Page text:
Tag Archives: Chick Lit

Coffeehouse Angel – Suzanne Selfors
Book Reviews
July 31, 2010 posted by Nikki

Coffeehouse Angel – Suzanne Selfors

From the author of Saving Juliet comes a romantic comedy that is good to the last drop. When Katrina spots a homeless guy sleeping in the alley behind her grandmother’s coffee shop, she decides to leave him a cup of coffee, a bag of chocolate-covered coffee beans, and some pastries to tide him over. Little does she know that this random act of kindness is about to turn her life upside down.  Because this adorable vagrant, Malcolm, is really a guardian angel on a break between missions. And he won’t leave until he can reward Katrina’s selflessness by fulfilling her deepest desire. Now if only she could decide what that might be . . .

Currently, life sucks for Katrina. Since Java Heaven opened up shop next to her Grandmother’s Scandinavian coffeehouse, business has pretty much come to a screeching halt. The bills are piling up, no customers are walking through the door, and yet Katrina and her grandmother must find a way to make ends meat. Katrina is sixteen years old. She should be worrying about boys, her homework, and what she’s going to do on the weekend. Instead, she gets up before school every morning to work in the coffeehouse, and promptly returns after classes have finished to do much of the same.

To make matters worse, her best male friend, Vincent, starts hanging around with Heidi Darling. Katrina thinks this is bad for many, many reasons, but mainly she’s ticked off because Heidi is Mr Darling’s daughter, and Mr Darling owns Java Heaven – the very reason Katrina and her Gran are struggling so much. Where is Vincent’s loyalty? How could he do that to Katrina?

But that’s not where the crazy ends. Katrina finds a strange boy passed out in the alley behind the coffeehouse one morning. Although she’s a bit freaked out by him, she mistakes him for a homeless person and in an act of pitying kindness, she leaves a coffee and a stale pastry for when he wakes up. But then he keeps showing up, saying that her act of kindness must not go unrewarded, and promises to fulfill her greatest desire. Katrina thinks he’s a nut job at first, but then things start happening that make her think there’s more to this strange boy than meets the eye.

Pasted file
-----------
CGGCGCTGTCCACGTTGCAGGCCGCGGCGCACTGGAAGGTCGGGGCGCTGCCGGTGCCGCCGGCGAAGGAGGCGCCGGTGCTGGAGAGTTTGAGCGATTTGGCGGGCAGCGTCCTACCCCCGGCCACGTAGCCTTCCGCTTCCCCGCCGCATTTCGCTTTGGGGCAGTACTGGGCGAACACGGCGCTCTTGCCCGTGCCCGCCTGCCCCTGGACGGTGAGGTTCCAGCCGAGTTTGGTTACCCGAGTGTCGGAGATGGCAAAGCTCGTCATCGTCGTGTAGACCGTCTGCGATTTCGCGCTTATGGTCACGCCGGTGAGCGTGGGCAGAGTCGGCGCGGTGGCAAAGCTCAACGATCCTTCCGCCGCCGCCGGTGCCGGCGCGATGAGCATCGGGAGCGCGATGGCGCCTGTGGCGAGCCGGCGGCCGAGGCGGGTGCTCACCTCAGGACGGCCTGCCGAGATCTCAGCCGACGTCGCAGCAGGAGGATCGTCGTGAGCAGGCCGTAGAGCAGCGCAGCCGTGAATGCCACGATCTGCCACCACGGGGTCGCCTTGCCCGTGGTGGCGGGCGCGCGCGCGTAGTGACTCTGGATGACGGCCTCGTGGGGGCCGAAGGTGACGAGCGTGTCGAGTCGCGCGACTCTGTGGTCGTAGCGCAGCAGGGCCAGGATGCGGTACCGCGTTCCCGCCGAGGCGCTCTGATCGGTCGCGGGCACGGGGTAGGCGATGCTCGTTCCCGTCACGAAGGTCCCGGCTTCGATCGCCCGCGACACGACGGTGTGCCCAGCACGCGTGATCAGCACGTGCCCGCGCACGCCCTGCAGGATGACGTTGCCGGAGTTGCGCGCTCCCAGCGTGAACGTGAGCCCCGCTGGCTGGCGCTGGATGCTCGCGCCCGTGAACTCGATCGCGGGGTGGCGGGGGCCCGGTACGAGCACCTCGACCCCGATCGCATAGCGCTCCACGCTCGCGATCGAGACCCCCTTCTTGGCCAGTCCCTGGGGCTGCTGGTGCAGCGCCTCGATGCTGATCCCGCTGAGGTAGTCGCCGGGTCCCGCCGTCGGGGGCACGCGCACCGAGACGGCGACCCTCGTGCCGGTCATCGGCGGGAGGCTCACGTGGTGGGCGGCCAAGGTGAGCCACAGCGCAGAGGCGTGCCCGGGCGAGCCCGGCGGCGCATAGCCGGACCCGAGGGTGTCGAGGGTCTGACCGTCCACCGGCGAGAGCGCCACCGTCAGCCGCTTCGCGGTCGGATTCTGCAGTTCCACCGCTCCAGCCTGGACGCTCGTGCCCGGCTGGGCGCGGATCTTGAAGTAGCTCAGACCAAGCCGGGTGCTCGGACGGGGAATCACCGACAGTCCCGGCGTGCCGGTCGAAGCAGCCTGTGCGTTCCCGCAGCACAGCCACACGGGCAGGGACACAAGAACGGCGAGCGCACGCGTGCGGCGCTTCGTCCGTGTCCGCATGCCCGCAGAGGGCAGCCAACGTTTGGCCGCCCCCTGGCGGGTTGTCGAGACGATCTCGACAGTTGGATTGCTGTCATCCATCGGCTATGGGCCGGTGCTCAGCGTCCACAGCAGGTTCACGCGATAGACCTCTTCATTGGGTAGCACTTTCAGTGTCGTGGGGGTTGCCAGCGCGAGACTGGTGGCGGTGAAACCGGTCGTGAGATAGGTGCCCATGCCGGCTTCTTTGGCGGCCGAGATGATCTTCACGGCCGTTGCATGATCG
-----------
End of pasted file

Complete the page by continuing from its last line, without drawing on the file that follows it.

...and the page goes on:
Coffeehouse Angel is a super easy read and I totally dug being in Katrina’s head. When she ached, I ached. When she hurt, I hurt too. But mostly, I was impressed that I didn’t become irritated by her jealousy – and believe me, she spends a good chunk of this novel impersonating the green-eyed monster. Usually, I have little tolerance for such unrelenting self-pity, but I felt like I could empathize with her situation a little. I think all of us have had to deal with the kind of friendship problems Katrina goes through in this story. I was super happy that, at the end, she seemed to learn her lesson, though, and tucked her green-eyed monster impersonation away. I was exceptionally surprised by the outcome of the conflict that arose with Vincent, though. I thought the whole thing was going to turn out very differently. While I’d love to discuss my reasoning for this in this review, that’d be giving away the ending – and we can’t have that!

I drank way too much coffee while reading this novel. Must have been something about the constant mention of Java goodness.

Coffeehouse Angel is a lovely read. As good as red velvet cupcakes, if you ask me.

Pages: 276

Publication: 2009.

Rating:: ★★★★☆

Teaser Quote: “There’s a handy chart in here. It says the most common thing people ask for is fortune. But Katrina didn’t want that. She gave it to her friend. The second most common thing people ask for is fame.” Lars and Malcolm turned and looked at me. Yep, that’s right, I was still standing there. I don’t know why, I should have left those two idiots in the dust. “Could fame be what you most desire?” Malcolm asked.

The Naughty List – Suzanne Young
Book Reviews
February 16, 2010 posted by Nikki

The Naughty List – Suzanne Young

As if being a purrfect cheerleader isn’t enough responsibility! Tessa Crimson’s the sweet and spunky leader of the SOS (Society of Smitten Kittens), a cheer squad–turned–spy society dedicated to bringing dastardly boyfriends to justice, one cheater at a time. Boyfriend-busting wouldn’t be so bad . . . except that so far, every suspect on the Naughty List has been proven 100% guilty!